Before even glancing at chapter one of Battle Dress, Amy Efaw’s sharply observed novel about the six weeks of New Cadet Basic Training at West Point (a ritual also known as “the Beast”), turn directly to the back of the book. There you’ll find a glossary of military terms and cadet slang that will be your life raft once the story gets under way.

For Andrea “Andi” Davis, the Beast is a ticket away from her miserable home life and a shot at something better, not just in terms of education but self-worth. Her crazy family is shown in the briefest of scenes, and it’s a relief when they leave the campus, for us as well as Andi. She immediately takes to the intense discipline and focus required of new cadets, and exceeds expectations as a scholar, athlete and potential soldier. But the transformation doesn’t take place overnight.

The first few days on campus are similar to those in other books and movies set among new recruits to the military: lots of being awakened in the middle of the night, punishments for seemingly ridiculous infractions and wildly theatrical insults screamed in ALL CAPS, all in an attempt to drive someone to quit or break down. Coming from a highly dysfunctional household, Andi takes to this regimen faster than most; when a cadet punishes her to the point of tears, then asks tauntingly, “Homesick?” her response is telling: “I shook my head from side to side. ‘No . . . sir . . . It’s . . . too much . . . like home.’ ”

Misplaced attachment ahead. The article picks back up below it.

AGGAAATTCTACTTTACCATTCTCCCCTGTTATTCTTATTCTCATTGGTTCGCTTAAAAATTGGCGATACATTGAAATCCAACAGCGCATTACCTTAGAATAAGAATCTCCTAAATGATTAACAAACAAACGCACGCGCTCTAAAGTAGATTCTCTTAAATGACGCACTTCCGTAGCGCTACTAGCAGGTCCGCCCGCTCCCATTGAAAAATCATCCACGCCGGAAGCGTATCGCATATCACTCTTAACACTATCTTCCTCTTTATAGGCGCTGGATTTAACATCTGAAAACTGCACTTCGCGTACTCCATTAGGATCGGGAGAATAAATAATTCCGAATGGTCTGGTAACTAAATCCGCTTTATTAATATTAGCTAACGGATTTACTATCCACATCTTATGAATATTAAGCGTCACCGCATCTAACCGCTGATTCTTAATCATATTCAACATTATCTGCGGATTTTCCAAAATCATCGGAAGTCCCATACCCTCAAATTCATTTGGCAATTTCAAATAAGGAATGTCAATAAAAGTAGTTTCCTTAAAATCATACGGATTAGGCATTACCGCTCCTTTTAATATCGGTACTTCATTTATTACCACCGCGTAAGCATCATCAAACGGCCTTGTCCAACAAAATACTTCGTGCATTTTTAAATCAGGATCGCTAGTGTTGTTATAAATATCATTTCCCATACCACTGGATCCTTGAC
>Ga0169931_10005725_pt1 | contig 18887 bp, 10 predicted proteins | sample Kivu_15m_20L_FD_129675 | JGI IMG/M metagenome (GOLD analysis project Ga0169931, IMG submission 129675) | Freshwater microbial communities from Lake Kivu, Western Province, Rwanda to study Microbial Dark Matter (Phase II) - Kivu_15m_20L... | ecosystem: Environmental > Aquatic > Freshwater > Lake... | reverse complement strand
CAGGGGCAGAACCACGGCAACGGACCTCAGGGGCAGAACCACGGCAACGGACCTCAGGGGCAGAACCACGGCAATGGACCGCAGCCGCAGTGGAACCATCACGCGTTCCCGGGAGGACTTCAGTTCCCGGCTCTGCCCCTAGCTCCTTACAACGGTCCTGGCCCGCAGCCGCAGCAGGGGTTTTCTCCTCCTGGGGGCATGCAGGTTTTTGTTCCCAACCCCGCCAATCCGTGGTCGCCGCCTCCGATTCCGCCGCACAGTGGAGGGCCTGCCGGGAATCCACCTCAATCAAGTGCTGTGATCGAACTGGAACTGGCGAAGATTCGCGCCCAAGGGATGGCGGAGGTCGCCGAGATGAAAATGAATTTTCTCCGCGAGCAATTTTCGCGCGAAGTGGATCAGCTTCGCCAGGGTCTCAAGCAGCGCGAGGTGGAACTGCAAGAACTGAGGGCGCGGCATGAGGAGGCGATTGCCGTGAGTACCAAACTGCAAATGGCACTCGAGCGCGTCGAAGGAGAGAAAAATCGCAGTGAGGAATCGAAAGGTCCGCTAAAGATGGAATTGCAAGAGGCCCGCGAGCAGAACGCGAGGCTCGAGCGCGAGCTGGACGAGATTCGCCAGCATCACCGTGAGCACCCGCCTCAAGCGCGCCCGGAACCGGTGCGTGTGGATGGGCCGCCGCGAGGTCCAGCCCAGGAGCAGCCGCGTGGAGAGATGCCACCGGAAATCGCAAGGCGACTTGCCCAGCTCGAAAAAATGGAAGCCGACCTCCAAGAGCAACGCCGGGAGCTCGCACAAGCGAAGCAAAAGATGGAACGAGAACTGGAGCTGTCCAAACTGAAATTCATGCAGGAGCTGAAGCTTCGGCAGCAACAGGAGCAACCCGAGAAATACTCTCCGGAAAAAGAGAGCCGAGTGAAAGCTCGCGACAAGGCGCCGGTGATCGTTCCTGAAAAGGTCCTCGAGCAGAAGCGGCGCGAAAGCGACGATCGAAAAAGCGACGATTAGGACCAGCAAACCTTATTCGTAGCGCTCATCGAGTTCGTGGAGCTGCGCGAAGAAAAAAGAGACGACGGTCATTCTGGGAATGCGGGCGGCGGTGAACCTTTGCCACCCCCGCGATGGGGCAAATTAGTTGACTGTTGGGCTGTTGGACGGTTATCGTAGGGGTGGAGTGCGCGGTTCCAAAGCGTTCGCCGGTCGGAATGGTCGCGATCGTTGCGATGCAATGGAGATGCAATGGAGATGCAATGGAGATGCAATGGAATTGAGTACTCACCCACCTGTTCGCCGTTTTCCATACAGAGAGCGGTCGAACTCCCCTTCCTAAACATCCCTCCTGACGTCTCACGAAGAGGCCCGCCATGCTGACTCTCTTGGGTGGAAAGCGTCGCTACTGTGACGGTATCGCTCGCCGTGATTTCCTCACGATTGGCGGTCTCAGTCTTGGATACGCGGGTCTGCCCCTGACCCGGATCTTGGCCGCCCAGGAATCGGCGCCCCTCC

Author Efaw attended West Point herself; as a Beast survivor, she captures the intensity of basic training in artful strokes, and keeps front and center the fact that this training is intense, meticulous and repetitive for a reason: The ultimate purpose of a soldier is to kill. Mistakes equal death. Precision, and personal accountability, are paramount in building trust on the battlefield, and that’s where Andi finds her biggest challenge. A star performer on her own, she needs to prove her leadership skills in a group where she’s one of only two girls. When her plan fails in a training exercise, harming a colleague, she’ll need to summon the ego needed to give orders and see them carried out. It brings a smart novel to a gripping conclusion. Battle Dress is a hoo-ah read from start to finish (look it up!).

comments powered by Disqus